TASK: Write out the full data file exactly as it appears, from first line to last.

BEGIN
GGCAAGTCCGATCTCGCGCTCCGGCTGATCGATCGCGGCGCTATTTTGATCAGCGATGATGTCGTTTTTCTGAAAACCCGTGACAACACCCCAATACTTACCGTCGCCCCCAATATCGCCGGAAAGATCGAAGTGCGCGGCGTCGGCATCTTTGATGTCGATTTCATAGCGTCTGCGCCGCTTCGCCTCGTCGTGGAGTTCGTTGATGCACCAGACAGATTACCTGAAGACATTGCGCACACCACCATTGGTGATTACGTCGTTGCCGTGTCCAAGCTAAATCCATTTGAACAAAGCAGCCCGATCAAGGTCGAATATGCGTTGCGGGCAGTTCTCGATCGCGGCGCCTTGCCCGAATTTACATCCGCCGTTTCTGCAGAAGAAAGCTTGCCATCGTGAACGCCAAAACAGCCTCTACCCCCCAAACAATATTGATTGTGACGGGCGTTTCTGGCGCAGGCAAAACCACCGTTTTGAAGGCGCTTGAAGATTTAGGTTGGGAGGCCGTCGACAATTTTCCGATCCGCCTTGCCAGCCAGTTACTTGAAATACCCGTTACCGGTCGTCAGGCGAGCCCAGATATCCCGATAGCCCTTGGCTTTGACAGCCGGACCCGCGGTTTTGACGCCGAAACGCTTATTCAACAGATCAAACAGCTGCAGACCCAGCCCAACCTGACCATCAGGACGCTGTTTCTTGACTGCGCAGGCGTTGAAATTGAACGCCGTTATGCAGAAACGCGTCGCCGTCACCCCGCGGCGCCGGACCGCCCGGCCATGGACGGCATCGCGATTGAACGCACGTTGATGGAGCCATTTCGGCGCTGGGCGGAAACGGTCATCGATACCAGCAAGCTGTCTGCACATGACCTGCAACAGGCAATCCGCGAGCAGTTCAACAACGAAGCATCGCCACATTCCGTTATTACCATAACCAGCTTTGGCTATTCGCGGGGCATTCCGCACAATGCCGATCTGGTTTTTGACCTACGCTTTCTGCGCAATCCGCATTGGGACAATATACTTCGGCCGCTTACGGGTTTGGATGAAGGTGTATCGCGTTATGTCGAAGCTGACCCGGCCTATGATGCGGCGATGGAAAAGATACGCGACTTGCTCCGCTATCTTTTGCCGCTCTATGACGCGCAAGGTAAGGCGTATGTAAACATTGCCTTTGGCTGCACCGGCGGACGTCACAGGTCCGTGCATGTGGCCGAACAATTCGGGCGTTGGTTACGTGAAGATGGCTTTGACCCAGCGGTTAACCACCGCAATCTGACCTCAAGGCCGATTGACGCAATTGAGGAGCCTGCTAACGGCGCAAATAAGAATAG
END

GGCAAGTCCGATCTCGCGCTCCGGCTGATCGATCGCGGCGCTATTTTGATCAGCGATGATGTCGTTTTTCTGAAAACCCGTGACAACACCCCAATACTTACCGTCGCCCCCAATATCGCCGGAAAGATCGAAGTGCGCGGCGTCGGCATCTTTGATGTCGATTTCATAGCGTCTGCGCCGCTTCGCCTCGTCGTGGAGTTCGTTGATGCACCAGACAGATTACCTGAAGACATTGCGCACACCACCATTGGTGATTACGTCGTTGCCGTGTCCAAGCTAAATCCATTTGAACAAAGCAGCCCGATCAAGGTCGAATATGCGTTGCGGGCAGTTCTCGATCGCGGCGCCTTGCCCGAATTTACATCCGCCGTTTCTGCAGAAGAAAGCTTGCCATCGTGAACGCCAAAACAGCCTCTACCCCCCAAACAATATTGATTGTGACGGGCGTTTCTGGCGCAGGCAAAACCACCGTTTTGAAGGCGCTTGAAGATTTAGGTTGGGAGGCCGTCGACAATTTTCCGATCCGCCTTGCCAGCCAGTTACTTGAAATACCCGTTACCGGTCGTCAGGCGAGCCCAGATATCCCGATAGCCCTTGGCTTTGACAGCCGGACCCGCGGTTTTGACGCCGAAACGCTTATTCAACAGATCAAACAGCTGCAGACCCAGCCCAACCTGACCATCAGGACGCTGTTTCTTGACTGCGCAGGCGTTGAAATTGAACGCCGTTATGCAGAAACGCGTCGCCGTCACCCCGCGGCGCCGGACCGCCCGGCCATGGACGGCATCGCGATTGAACGCACGTTGATGGAGCCATTTCGGCGCTGGGCGGAAACGGTCATCGATACCAGCAAGCTGTCTGCACATGACCTGCAACAGGCAATCCGCGAGCAGTTCAACAACGAAGCATCGCCACATTCCGTTATTACCATAACCAGCTTTGGCTATTCGCGGGGCATTCCGCACAATGCCGATCTGGTTTTTGACCTACGCTTTCTGCGCAATCCGCATTGGGACAATATACTTCGGCCGCTTACGGGTTTGGATGAAGGTGTATCGCGTTATGTCGAAGCTGACCCGGCCTATGATGCGGCGATGGAAAAGATACGCGACTTGCTCCGCTATCTTTTGCCGCTCTATGACGCGCAAGGTAAGGCGTATGTAAACATTGCCTTTGGCTGCACCGGCGGACGTCACAGGTCCGTGCATGTGGCCGAACAATTCGGGCGTTGGTTACGTGAAGATGGCTTTGACCCAGCGGTTAACCACCGCAATCTGACCTCAAGGCCGATTGACGCAATTGAGGAGCCTGCTAACGGCGCAAATAAGAATAG